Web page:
Despite a week of graciously accepting me into their community, the hurdle of completely trusting the Bruderhof became more insurmountable the more my physical hunger, my need, grew. When I finally made my way to the kitchen, I was sure to be as quiet as possible. No one could know of my need. The plan was to quickly make my way downstairs to the community pantry, maybe find a large carrot or apple, and get out. Although a carrot or apple wouldn’t completely satisfy me, something was better than nothing. I was stopped on my way out. Caught. My cover was blown; there was no escaping. “Can I help you find something?” A hand extended over the wall of mistrust asking me to begin scaling it. “Oh, um, I was just looking for a snack… But I found this carrot, so I think I’ll be good.” The hand was still extended over the wall. Shouldn’t it disappear back to its own side? I refused the helping hand; I would climb the wall by myself, in my own time, my way. “Well, has anyone told you about the grazing cooler?” I paused. The hand seemed more tantalizing now. “The…grazing cooler?” Maybe if I just touched the pinky, that would be enough. “Yeah, it’s where we store our leftovers from today’s or yesterday’s meals. Here, come with me.” The whole wall crumbled before me, and I was brought into a loving embrace with everyone on the other side of the wall; they were waiting for me. No one called me rude, impolite, or ungrateful. I was told that I was a beloved friend, so much so that I would be shown where the industrial-sized fridge with leftovers was located. “Yeah, if you come late at night, you may even run into some other people! Feel free to come by and ‘graze’ whenever you want!” The path forward was one of sharing everything all the time. What’s mine is yours. No fear of asking; no fear of being in need.
The path forward was one of sharing everything all the time. What’s mine is yours. No fear of asking; no fear of being in need.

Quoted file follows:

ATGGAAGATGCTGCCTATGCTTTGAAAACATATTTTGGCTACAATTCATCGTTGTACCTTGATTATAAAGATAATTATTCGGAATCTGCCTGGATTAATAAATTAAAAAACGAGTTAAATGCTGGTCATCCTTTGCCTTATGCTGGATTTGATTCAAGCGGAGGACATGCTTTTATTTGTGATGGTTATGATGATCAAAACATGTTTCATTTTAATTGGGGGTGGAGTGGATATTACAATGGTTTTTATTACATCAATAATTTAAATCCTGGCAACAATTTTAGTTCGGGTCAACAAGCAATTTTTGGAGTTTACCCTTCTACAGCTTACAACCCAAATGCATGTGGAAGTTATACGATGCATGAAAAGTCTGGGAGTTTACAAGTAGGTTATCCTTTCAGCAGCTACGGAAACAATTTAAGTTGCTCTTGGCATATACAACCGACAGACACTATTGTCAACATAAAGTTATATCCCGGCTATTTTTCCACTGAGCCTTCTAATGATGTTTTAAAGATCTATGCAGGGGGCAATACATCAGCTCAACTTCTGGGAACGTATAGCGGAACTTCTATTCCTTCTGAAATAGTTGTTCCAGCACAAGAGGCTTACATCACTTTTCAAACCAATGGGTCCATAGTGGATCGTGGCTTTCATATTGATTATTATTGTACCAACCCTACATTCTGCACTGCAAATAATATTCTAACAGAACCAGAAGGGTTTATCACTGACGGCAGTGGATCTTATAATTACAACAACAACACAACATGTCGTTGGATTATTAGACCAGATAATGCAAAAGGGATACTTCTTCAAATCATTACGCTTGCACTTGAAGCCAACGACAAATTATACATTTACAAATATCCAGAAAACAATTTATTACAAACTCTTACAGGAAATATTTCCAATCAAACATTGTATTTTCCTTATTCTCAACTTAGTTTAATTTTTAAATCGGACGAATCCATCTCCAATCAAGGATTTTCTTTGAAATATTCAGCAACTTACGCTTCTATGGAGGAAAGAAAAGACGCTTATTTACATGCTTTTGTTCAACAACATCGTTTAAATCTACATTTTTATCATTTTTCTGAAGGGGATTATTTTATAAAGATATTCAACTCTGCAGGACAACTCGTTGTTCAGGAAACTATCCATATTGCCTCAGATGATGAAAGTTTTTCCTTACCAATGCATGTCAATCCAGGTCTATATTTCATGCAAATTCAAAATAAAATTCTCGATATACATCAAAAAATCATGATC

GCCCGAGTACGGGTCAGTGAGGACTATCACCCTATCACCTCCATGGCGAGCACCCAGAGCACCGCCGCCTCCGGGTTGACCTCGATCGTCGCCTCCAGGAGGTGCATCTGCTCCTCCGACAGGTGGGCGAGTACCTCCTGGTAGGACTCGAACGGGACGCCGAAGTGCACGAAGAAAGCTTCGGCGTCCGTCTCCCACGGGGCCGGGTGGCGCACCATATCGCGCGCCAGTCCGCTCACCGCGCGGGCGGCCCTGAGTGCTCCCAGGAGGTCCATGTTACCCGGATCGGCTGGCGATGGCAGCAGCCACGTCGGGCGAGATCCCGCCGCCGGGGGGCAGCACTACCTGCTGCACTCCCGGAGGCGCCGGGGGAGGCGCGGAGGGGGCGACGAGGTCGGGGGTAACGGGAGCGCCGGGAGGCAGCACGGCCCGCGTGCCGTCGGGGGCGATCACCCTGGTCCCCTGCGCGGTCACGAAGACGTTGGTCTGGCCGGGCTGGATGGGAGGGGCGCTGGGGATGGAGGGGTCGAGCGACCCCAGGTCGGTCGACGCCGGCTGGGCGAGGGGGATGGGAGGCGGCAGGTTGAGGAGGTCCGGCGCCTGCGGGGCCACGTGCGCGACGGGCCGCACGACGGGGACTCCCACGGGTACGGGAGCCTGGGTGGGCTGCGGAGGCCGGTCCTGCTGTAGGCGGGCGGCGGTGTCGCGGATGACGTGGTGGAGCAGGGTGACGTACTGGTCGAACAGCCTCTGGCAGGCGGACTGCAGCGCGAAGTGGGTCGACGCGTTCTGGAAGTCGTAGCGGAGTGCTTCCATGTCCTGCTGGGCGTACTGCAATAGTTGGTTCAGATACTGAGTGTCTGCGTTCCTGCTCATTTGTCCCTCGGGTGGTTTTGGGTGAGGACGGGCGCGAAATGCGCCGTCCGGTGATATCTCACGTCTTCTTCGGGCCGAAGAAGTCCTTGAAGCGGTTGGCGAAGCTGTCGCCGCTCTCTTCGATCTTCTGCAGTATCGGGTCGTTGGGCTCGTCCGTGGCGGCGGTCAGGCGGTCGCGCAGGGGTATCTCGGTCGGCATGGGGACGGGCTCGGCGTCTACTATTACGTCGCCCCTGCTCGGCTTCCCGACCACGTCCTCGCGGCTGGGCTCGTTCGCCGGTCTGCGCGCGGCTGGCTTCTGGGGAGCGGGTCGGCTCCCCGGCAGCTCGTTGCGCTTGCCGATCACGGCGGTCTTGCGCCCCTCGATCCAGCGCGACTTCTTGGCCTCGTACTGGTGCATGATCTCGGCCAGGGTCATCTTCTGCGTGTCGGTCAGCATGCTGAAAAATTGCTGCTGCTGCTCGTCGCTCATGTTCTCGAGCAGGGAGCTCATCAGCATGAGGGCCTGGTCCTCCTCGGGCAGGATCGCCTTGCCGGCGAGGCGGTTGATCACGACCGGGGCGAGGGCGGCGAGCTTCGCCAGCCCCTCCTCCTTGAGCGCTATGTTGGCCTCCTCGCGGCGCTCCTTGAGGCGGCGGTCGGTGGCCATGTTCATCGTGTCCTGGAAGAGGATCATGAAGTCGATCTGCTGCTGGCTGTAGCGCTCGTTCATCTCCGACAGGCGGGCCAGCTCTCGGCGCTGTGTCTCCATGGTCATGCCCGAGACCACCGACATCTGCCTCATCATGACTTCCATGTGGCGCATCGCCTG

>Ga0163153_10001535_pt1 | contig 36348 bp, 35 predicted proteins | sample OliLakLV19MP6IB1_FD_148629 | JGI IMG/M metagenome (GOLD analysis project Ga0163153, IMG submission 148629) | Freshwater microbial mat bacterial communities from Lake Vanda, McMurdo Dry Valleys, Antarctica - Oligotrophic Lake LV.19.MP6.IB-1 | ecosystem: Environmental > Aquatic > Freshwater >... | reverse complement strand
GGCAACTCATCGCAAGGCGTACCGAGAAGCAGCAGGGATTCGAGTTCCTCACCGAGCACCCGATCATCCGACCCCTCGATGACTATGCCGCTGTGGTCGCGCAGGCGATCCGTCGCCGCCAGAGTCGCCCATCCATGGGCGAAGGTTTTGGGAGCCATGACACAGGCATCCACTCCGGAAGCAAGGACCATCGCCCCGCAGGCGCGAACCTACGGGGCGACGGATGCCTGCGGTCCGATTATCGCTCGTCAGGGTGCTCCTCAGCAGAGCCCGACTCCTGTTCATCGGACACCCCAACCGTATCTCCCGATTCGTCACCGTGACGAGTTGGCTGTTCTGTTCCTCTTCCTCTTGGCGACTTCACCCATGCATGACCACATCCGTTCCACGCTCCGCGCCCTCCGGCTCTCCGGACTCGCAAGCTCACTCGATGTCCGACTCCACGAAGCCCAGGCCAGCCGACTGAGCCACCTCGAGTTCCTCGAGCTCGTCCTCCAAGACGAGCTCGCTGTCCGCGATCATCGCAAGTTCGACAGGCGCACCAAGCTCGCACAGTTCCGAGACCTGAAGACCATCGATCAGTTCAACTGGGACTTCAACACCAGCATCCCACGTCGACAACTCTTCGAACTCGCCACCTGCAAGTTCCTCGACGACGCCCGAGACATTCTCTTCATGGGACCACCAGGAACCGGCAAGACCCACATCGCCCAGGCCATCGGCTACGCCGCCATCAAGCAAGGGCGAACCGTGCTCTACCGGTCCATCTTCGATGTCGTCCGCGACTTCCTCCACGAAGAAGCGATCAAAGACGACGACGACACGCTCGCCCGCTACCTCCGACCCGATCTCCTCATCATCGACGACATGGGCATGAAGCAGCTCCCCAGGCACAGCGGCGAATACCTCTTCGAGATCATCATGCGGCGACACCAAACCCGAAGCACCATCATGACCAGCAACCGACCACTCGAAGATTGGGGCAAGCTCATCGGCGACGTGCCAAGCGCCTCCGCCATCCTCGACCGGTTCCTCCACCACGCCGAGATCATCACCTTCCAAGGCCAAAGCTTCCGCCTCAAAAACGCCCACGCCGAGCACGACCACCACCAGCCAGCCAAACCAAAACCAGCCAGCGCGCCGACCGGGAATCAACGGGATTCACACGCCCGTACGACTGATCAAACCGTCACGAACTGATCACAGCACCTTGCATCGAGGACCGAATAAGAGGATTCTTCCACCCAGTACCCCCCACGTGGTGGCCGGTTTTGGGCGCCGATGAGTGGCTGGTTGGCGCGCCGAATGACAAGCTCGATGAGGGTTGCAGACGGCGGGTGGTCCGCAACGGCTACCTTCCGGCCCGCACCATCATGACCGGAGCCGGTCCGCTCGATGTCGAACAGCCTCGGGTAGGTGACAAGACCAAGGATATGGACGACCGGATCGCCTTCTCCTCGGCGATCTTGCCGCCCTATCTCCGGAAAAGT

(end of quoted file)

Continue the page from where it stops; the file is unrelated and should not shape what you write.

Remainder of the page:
My hunger, my need, was sated by the hospitality of the Bruderhof community. This Christ-like hospitality flowed from one of their core beliefs which is to share everything with anyone who asks (or doesn’t ask in my case.) These people have taken Acts 2 to heart and are fiercely committed to giving. I was told multiple times over my three weeks with them that Acts 2 is what they continually return to as they consider their giving and hospitality! With this knowledge, I began to recognize I was being shown hospitality in radical ways: I was casually asked what I normally eat for breakfast at home and suddenly there was always an egg or two at the breakfast table for me every morning; I was saved a seat at the 50-person dining room table in the 200-person dining room next to my host family (as well as being asked to sit next to a dozen other families) for every lunch; after helping around the property on hot, sunny afternoons, ice cream and frosted seltzer waters would always appear; the list could go on. And I began to find that my desires were shifting amidst all of this. I looked forward more and more to 6:30 AM breakfasts, I wanted to do dishes and clean up after meals, I saved seats next to me for 2-week old friends: I no longer felt like I was in need. Quickly my wants changed to focus on serving those around me any way that I could and participating in community. I found vitality and joy from showing up and asking, “How can I help? What can I do to make this place more inviting?” I wanted to integrate more into the community, physically and emotionally being present, and practice hospitality in the same way that they were showing me.